Bassmaster Open 2015: Ross Barnett Results

Some of the top bass pros in the nation crashed and burned after making epic catches during the Bass Pro Shops Bassmaster Central Open presented by Allstate at Ross Barnett Reservoir. Gene Bishop of Ridgeland, Miss., stumbled the first day with less than 9 pounds, only to rocket to the winner’s circle.

Credit: James Overstreet
Credit: James Overstreet

Bishop’s stunning 26-pound, 1-ounce limit the second day vaulted him to the lead. He slammed the door on the other anglers who made the Top 12 cut today with a limit that weighed 21 pounds for a total of 55 pounds, 14 ounces.

Local knowledge worked for and against Bishop during the tournament. He stumbled the first day by fishing one of his offshore sweet spots with a Carolina rig.

On the following two days, he fished shallow pad stems that produced his heavy limits.

“I was fishing a Barnett Special,” Bishop said. “Everybody around here knows about it.”

The Barnett Special is an 8-inch Junebug Zoom Lizard. He Texas rigged it with a 4/0 hook and a 1/4 ounce bullet sinker.

“I was barely crawling it back over the pad stems lying on the bottom in 2 feet of water,” Bishop said.

If Bishop fishes the final two Central Opens this year, his Ross Barnett victory will earn him a ticket to the 2016 Bassmaster Classic at Oklahoma’s Grand Lake.

Meanwhile, Bishop is happy to pocket $8,405 and take possession of a Triton 19TrX rigged with a Mercury 200 Pro XS and prop, a Triton tandem axle trailer, a MotorGuide X3 trolling motor and a Lowrance Elite 5 graph.

Jay Brainard of Vinita, Okla., fishing his first Bassmaster Open at age 28, finished a close second with 54 pounds, 8 ounces. While all the other anglers that made the Top 12 cut plied shallow pad stems and reeds, Brainard skipped a 3/8-ounce Strike King spinnerbait under boat docks.

He swapped the original No. 4 blade for a bigger No. 4 1/2 gold blade and slow-rolled the spinnerbait 4 to 5 feet deep.

“If I got a hard strike I couldn’t hook them,” Brainard said. “Even a trailer hook didn’t help. I missed a lot of fish.”

The ones that stayed hooked felt like heavy weight when they inhaled the spinnerbait, he added.

“I love skipping and flipping docks,” Brainard said. “It’s my favorite thing to do.”
Doing his favorite thing earned Brainard $19,963 and 199 points toward qualifying for the Bassmaster Elite Series.

Oklahoma Elite Series pro Tommy Biffle collected $14,972 for nabbing third place with 52 pounds, 9 ounces. Most anglers would have been tickled with that. However, Biffle had his heart set on winning at Ross Barnett and punching his ticket early to the 2016 Classic on a lake that he knows well.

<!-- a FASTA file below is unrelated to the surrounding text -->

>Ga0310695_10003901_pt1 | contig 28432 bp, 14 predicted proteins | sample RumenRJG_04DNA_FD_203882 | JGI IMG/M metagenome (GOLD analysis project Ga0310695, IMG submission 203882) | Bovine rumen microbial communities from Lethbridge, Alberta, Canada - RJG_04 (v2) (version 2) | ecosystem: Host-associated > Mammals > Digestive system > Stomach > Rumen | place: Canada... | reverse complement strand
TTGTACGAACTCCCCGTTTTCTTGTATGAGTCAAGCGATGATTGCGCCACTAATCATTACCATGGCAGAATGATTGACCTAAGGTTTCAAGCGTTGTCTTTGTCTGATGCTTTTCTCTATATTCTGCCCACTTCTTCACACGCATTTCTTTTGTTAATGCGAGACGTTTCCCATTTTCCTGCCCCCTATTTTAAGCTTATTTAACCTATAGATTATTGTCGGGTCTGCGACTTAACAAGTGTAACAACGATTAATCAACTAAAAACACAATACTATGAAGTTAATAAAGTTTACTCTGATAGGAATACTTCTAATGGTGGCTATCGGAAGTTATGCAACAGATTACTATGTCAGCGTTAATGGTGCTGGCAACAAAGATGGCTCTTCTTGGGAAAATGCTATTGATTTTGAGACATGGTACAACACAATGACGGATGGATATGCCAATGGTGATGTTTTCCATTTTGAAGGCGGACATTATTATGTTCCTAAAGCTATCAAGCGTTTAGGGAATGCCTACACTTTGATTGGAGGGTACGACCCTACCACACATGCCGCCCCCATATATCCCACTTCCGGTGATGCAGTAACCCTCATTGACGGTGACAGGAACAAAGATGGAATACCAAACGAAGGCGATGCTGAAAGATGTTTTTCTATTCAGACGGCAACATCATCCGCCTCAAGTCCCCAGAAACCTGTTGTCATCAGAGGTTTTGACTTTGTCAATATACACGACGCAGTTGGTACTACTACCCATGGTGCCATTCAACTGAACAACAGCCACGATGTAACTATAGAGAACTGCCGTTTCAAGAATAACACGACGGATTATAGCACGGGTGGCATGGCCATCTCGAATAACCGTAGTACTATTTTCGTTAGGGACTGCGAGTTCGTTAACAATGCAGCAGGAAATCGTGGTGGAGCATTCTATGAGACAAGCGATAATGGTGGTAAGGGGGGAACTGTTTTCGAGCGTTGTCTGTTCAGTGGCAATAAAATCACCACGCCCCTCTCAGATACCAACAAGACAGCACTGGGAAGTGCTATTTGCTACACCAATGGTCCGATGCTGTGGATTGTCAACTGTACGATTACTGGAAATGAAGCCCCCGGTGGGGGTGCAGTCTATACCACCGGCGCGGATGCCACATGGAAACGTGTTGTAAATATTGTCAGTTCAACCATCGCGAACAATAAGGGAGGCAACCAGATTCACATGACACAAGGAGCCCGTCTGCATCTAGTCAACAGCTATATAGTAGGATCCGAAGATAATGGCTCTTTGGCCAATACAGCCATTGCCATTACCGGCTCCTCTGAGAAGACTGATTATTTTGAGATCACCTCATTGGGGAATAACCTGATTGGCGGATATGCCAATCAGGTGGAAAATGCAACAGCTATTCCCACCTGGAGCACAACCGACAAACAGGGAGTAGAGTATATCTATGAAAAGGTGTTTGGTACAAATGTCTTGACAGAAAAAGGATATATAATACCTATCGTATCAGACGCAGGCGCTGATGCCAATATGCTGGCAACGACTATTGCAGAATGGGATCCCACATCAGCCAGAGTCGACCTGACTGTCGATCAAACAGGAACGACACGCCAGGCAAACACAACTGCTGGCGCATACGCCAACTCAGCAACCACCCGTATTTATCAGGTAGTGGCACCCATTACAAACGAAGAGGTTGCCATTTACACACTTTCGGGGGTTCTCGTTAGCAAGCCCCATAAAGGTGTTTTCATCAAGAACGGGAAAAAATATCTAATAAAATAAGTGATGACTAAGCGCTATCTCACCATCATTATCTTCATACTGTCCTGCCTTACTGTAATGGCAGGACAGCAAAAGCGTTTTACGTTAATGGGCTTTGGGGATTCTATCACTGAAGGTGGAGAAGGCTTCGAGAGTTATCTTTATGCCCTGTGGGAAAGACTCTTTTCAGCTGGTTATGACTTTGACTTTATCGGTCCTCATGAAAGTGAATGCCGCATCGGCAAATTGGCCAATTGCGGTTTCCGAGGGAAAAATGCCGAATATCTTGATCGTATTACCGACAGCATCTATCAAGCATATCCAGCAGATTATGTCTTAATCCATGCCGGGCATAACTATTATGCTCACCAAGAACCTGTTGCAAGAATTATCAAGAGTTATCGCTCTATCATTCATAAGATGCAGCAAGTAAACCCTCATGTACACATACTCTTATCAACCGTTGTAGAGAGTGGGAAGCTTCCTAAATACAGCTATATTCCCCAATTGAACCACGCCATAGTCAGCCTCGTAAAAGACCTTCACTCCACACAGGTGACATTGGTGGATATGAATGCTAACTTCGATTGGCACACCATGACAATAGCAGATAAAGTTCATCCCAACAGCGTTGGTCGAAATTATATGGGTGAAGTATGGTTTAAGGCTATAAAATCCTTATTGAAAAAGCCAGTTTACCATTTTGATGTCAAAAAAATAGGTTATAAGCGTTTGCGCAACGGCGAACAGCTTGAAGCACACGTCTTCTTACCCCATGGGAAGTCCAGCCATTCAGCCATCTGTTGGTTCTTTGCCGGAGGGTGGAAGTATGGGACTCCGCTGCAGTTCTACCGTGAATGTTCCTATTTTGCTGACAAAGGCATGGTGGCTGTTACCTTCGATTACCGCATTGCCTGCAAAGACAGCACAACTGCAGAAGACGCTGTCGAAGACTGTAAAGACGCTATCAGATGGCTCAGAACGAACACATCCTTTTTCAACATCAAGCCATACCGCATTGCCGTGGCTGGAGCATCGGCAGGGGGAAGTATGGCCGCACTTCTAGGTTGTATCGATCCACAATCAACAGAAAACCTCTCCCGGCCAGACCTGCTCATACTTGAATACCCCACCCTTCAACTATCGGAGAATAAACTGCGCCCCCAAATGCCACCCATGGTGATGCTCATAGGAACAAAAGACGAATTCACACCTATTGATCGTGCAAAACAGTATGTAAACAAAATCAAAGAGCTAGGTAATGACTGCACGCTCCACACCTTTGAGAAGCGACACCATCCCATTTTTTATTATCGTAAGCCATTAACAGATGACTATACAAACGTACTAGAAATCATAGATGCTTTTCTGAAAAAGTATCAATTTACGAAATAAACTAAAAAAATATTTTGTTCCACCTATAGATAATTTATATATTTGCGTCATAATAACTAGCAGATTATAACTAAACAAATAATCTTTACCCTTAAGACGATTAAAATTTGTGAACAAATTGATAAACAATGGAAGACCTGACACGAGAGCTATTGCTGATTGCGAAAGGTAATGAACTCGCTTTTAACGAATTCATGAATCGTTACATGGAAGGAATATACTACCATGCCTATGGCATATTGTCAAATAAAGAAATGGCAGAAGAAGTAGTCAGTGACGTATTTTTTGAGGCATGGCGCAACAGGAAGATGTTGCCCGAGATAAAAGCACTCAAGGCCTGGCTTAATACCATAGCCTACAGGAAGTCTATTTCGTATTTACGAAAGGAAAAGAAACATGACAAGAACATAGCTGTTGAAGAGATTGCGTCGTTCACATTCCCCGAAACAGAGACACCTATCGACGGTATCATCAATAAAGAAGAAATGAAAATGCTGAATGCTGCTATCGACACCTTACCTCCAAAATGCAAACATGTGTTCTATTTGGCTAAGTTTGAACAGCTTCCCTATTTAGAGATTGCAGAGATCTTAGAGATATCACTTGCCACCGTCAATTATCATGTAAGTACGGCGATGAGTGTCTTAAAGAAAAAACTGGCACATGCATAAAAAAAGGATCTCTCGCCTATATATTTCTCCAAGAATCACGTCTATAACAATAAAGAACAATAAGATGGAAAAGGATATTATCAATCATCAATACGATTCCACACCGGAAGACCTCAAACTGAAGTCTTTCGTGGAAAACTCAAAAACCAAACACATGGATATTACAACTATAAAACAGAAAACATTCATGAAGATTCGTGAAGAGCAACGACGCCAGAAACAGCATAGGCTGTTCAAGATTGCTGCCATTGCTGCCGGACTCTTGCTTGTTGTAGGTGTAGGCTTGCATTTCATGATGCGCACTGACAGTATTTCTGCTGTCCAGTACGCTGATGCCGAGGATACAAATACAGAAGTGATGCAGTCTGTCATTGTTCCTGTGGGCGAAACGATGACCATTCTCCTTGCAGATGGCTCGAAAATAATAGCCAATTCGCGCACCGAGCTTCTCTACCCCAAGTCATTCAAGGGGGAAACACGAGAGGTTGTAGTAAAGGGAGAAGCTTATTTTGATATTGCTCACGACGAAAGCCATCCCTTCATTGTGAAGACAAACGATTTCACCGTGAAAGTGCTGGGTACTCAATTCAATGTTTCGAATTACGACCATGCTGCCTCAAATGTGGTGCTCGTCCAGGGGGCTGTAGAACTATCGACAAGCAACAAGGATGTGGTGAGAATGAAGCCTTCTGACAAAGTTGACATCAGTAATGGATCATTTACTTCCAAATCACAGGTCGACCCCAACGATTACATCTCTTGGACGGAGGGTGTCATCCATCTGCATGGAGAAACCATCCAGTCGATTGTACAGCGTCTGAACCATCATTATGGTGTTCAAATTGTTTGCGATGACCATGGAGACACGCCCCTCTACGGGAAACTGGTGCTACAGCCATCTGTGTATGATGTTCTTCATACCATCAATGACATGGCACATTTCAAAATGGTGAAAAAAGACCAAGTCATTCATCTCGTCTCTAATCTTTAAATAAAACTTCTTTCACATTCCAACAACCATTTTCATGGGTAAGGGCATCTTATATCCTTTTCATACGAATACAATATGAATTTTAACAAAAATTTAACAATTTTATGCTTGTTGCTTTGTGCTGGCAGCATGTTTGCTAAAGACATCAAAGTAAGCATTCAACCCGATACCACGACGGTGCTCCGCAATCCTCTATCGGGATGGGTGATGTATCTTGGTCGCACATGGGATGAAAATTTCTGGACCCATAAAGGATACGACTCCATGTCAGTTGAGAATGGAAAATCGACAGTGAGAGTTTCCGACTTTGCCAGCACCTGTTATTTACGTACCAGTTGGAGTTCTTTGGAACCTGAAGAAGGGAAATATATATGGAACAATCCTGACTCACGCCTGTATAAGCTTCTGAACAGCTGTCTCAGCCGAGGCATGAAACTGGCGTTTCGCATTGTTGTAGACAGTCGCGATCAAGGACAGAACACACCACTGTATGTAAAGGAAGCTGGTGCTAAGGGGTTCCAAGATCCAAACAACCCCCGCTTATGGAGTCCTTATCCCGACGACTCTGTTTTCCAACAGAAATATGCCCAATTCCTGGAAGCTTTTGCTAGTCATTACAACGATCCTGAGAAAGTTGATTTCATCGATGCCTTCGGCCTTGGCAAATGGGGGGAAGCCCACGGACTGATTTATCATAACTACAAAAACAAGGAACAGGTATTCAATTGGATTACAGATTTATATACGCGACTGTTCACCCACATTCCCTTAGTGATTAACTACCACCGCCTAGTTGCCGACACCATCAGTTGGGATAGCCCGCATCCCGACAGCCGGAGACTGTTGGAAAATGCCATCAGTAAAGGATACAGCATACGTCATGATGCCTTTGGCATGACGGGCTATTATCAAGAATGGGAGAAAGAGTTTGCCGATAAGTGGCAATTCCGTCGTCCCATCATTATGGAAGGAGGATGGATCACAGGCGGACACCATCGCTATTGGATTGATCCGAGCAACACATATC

Although Biffle is famous for working his magic with a Quantum flippin’ stick, he caught his bass this time around with casting presentations. His primary bait was a Carolina rigged Gene Larew Biffle-O Lizard, which he dragged through pad stems.

“I just couldn’t catch them flippin’ in practice,” Biffle said. “They weren’t on the bank.”

On the final day, Biffle moved closer to the bank to catch his 21-pound, 10-ounce limit. The water had warmed to 65 degrees, and the bass were more accommodating near the shoreline than they had been in practice.

Bill Mccoun of Amarillo, Texas, who will be 70 years old in a few months, was the first co-angler to weigh in today. His three-day total of 25 pounds, 7 ounces was never bested.

Mccoun literally sweated out the weigh-in while sitting in the hot seat in bright, warm sunlight. Sunshine was a rare commodity this week. When he accepted his trophy, Mccoun suggested that an air conditioner be installed in the hot seat corner.

After thanking his wife of 50 years, Mccoun praised the pro partners he had fished with throughout the three-day event. He also recommended that anyone that has thought about fishing a Bassmaster Open should do so.

“My partner the first day was Wes Rogers,” Mccoun said. “He gave me the baits that I caught all my fish with. After he caught his limit, he stayed on his fish until I caught mine.”

That bait was a Texas rigged Zoom Brush Hog.

“You had to drag it,” Mccoun said. “They didn’t want it hopping.”

Besides the hefty trophy that Mccoun carried off the stage, he was given the keys to a brand new Triton 179 TrX with a Mercury 115 Pro XS and prop, a Triton single axle trailer, a MotorGuide X3 trolling motor and a Lowrance Mark 5 graph.

Arkansas Elite Series pro Kevin Short weighed an 8-pounder on the first day of the Ross Barnett Open. It proved to be the Bass Pro Shops Big Bass, which was worth $750.

The Bass Pro Shops Big Bass on the co-angler side was a 7-pound, 3-ounce largemouth caught by Gary Sullivan of Woodson, Texas. That heavyweight earned Sullivan $250.
Luke Clausen, a pro from Otis Orchards, Wash., won the $250 Allstate Good Hands, Great Day award for climbing the most points from Day 1 to Day 2.

Joel Ross from of Brandon, Miss., won the Allstate Good Hands, Great Day co-angler award of $150 for leapfrogging from 159th to 43rd place on Day 2.

The Livingston Lures Leader Award of $250 for the pro side goes to Bishop; Mccaskill will receive a Livingston Lures gift pack valued at $250 for the co-angler side.

Team Bad Poncho
Bad Poncho Outdoors is your source for all the information you need to enjoy the great outdoors. Whether your on the water or in the woods BPO has the know-how to help you succeed.

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